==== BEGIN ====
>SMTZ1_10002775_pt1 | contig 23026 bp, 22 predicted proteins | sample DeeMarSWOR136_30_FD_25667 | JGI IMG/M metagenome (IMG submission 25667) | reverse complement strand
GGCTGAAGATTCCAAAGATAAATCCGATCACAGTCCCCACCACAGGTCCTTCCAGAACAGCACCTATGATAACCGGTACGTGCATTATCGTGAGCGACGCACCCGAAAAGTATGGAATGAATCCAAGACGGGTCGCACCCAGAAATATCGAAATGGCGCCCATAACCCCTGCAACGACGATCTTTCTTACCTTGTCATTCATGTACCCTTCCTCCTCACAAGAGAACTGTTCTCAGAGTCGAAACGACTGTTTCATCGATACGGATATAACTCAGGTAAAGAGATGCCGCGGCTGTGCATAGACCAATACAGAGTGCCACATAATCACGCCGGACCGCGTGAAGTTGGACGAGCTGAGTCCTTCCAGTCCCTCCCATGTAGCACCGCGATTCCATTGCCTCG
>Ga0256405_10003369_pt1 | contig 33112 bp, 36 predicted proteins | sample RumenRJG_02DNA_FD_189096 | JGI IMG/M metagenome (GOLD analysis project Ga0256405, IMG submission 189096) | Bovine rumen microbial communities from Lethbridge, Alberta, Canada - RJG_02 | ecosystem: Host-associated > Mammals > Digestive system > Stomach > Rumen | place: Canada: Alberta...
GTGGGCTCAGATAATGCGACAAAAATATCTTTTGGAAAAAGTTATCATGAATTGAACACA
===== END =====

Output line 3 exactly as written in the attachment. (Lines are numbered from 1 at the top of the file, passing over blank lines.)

>Ga0256405_10003369_pt1 | contig 33112 bp, 36 predicted proteins | sample RumenRJG_02DNA_FD_189096 | JGI IMG/M metagenome (GOLD analysis project Ga0256405, IMG submission 189096) | Bovine rumen microbial communities from Lethbridge, Alberta, Canada - RJG_02 | ecosystem: Host-associated > Mammals > Digestive system > Stomach > Rumen | place: Canada: Alberta...